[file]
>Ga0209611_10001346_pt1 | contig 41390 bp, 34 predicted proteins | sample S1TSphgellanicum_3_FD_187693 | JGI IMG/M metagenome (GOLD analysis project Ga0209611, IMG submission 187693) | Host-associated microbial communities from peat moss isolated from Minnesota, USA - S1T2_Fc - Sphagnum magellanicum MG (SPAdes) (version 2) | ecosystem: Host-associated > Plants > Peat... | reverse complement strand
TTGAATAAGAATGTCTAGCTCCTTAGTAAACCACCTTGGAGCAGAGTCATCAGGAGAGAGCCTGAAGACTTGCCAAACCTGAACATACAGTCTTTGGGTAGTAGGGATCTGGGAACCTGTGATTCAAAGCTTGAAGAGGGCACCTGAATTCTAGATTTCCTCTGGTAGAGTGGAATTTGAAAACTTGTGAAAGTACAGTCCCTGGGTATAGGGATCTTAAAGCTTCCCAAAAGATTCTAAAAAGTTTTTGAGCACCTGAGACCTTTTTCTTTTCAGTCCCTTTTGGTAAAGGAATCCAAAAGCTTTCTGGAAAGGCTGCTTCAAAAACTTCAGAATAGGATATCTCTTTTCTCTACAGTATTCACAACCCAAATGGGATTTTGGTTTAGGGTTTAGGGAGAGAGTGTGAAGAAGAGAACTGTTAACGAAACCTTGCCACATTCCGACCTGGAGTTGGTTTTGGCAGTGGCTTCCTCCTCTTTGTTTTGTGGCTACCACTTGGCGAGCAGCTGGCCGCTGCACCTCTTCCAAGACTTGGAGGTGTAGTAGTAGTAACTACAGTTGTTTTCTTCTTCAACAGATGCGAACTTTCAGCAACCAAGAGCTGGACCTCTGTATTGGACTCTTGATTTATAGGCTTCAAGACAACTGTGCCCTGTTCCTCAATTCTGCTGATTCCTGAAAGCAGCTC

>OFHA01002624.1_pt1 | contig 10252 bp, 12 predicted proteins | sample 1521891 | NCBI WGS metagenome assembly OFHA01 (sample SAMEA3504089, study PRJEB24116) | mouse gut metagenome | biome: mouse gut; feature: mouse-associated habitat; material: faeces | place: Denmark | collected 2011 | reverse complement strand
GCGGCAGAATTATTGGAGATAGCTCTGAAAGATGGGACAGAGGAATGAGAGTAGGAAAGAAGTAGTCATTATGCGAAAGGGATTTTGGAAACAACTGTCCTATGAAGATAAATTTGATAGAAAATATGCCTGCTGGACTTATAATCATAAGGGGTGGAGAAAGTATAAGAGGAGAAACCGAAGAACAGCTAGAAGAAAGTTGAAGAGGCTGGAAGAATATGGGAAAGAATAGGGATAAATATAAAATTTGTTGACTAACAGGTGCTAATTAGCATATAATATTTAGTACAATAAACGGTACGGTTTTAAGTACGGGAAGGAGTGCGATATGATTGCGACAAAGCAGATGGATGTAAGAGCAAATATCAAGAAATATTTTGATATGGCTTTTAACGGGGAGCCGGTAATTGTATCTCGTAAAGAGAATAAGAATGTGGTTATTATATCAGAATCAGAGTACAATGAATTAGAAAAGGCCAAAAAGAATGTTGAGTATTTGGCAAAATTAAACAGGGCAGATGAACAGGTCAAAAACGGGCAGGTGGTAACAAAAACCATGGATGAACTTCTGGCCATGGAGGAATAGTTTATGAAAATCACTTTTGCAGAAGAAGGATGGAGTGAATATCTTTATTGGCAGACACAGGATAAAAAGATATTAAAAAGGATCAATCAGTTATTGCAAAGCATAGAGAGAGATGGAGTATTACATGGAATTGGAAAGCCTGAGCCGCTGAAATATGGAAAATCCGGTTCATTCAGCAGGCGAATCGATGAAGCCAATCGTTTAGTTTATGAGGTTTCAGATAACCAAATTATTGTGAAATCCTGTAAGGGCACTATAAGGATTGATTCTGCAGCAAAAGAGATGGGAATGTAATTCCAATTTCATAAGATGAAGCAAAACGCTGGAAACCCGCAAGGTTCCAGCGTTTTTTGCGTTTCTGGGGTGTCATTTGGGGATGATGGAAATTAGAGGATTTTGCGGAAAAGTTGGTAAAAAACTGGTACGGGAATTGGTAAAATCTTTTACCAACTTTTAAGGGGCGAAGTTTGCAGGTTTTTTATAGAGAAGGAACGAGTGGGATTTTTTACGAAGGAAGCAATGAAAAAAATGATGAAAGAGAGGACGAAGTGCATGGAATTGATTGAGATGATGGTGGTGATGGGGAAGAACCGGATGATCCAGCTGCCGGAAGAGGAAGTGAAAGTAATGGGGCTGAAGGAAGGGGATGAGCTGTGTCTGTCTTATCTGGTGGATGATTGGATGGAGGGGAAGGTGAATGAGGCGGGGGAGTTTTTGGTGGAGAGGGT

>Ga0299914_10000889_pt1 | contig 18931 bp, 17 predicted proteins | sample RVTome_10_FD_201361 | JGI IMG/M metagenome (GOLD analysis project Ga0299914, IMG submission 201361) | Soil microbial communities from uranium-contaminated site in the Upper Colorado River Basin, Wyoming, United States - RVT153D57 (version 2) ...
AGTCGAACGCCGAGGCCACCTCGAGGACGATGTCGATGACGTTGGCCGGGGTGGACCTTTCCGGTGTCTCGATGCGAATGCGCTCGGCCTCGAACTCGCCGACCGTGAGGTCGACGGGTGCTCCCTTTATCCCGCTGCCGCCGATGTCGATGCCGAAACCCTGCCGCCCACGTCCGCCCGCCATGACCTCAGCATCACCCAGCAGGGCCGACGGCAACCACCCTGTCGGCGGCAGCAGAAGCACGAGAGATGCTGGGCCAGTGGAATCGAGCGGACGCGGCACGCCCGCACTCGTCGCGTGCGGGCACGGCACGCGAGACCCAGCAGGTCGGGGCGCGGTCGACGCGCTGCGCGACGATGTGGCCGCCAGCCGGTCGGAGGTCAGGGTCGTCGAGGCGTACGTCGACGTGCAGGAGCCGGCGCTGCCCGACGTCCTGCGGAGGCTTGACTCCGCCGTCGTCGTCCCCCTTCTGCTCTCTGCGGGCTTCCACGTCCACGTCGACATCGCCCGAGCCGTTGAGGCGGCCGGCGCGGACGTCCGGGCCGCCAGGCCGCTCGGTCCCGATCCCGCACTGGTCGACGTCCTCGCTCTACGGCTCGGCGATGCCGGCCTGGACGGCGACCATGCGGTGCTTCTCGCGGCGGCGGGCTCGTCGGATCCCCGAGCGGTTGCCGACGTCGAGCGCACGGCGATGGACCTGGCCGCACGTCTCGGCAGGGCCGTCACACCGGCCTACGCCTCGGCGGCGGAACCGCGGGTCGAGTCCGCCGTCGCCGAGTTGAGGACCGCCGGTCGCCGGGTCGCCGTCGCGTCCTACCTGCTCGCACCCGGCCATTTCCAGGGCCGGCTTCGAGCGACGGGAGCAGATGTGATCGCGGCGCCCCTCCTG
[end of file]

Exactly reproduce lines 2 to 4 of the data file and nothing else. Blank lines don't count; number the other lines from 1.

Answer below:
TTGAATAAGAATGTCTAGCTCCTTAGTAAACCACCTTGGAGCAGAGTCATCAGGAGAGAGCCTGAAGACTTGCCAAACCTGAACATACAGTCTTTGGGTAGTAGGGATCTGGGAACCTGTGATTCAAAGCTTGAAGAGGGCACCTGAATTCTAGATTTCCTCTGGTAGAGTGGAATTTGAAAACTTGTGAAAGTACAGTCCCTGGGTATAGGGATCTTAAAGCTTCCCAAAAGATTCTAAAAAGTTTTTGAGCACCTGAGACCTTTTTCTTTTCAGTCCCTTTTGGTAAAGGAATCCAAAAGCTTTCTGGAAAGGCTGCTTCAAAAACTTCAGAATAGGATATCTCTTTTCTCTACAGTATTCACAACCCAAATGGGATTTTGGTTTAGGGTTTAGGGAGAGAGTGTGAAGAAGAGAACTGTTAACGAAACCTTGCCACATTCCGACCTGGAGTTGGTTTTGGCAGTGGCTTCCTCCTCTTTGTTTTGTGGCTACCACTTGGCGAGCAGCTGGCCGCTGCACCTCTTCCAAGACTTGGAGGTGTAGTAGTAGTAACTACAGTTGTTTTCTTCTTCAACAGATGCGAACTTTCAGCAACCAAGAGCTGGACCTCTGTATTGGACTCTTGATTTATAGGCTTCAAGACAACTGTGCCCTGTTCCTCAATTCTGCTGATTCCTGAAAGCAGCTC

>OFHA01002624.1_pt1 | contig 10252 bp, 12 predicted proteins | sample 1521891 | NCBI WGS metagenome assembly OFHA01 (sample SAMEA3504089, study PRJEB24116) | mouse gut metagenome | biome: mouse gut; feature: mouse-associated habitat; material: faeces | place: Denmark | collected 2011 | reverse complement strand
GCGGCAGAATTATTGGAGATAGCTCTGAAAGATGGGACAGAGGAATGAGAGTAGGAAAGAAGTAGTCATTATGCGAAAGGGATTTTGGAAACAACTGTCCTATGAAGATAAATTTGATAGAAAATATGCCTGCTGGACTTATAATCATAAGGGGTGGAGAAAGTATAAGAGGAGAAACCGAAGAACAGCTAGAAGAAAGTTGAAGAGGCTGGAAGAATATGGGAAAGAATAGGGATAAATATAAAATTTGTTGACTAACAGGTGCTAATTAGCATATAATATTTAGTACAATAAACGGTACGGTTTTAAGTACGGGAAGGAGTGCGATATGATTGCGACAAAGCAGATGGATGTAAGAGCAAATATCAAGAAATATTTTGATATGGCTTTTAACGGGGAGCCGGTAATTGTATCTCGTAAAGAGAATAAGAATGTGGTTATTATATCAGAATCAGAGTACAATGAATTAGAAAAGGCCAAAAAGAATGTTGAGTATTTGGCAAAATTAAACAGGGCAGATGAACAGGTCAAAAACGGGCAGGTGGTAACAAAAACCATGGATGAACTTCTGGCCATGGAGGAATAGTTTATGAAAATCACTTTTGCAGAAGAAGGATGGAGTGAATATCTTTATTGGCAGACACAGGATAAAAAGATATTAAAAAGGATCAATCAGTTATTGCAAAGCATAGAGAGAGATGGAGTATTACATGGAATTGGAAAGCCTGAGCCGCTGAAATATGGAAAATCCGGTTCATTCAGCAGGCGAATCGATGAAGCCAATCGTTTAGTTTATGAGGTTTCAGATAACCAAATTATTGTGAAATCCTGTAAGGGCACTATAAGGATTGATTCTGCAGCAAAAGAGATGGGAATGTAATTCCAATTTCATAAGATGAAGCAAAACGCTGGAAACCCGCAAGGTTCCAGCGTTTTTTGCGTTTCTGGGGTGTCATTTGGGGATGATGGAAATTAGAGGATTTTGCGGAAAAGTTGGTAAAAAACTGGTACGGGAATTGGTAAAATCTTTTACCAACTTTTAAGGGGCGAAGTTTGCAGGTTTTTTATAGAGAAGGAACGAGTGGGATTTTTTACGAAGGAAGCAATGAAAAAAATGATGAAAGAGAGGACGAAGTGCATGGAATTGATTGAGATGATGGTGGTGATGGGGAAGAACCGGATGATCCAGCTGCCGGAAGAGGAAGTGAAAGTAATGGGGCTGAAGGAAGGGGATGAGCTGTGTCTGTCTTATCTGGTGGATGATTGGATGGAGGGGAAGGTGAATGAGGCGGGGGAGTTTTTGGTGGAGAGGGT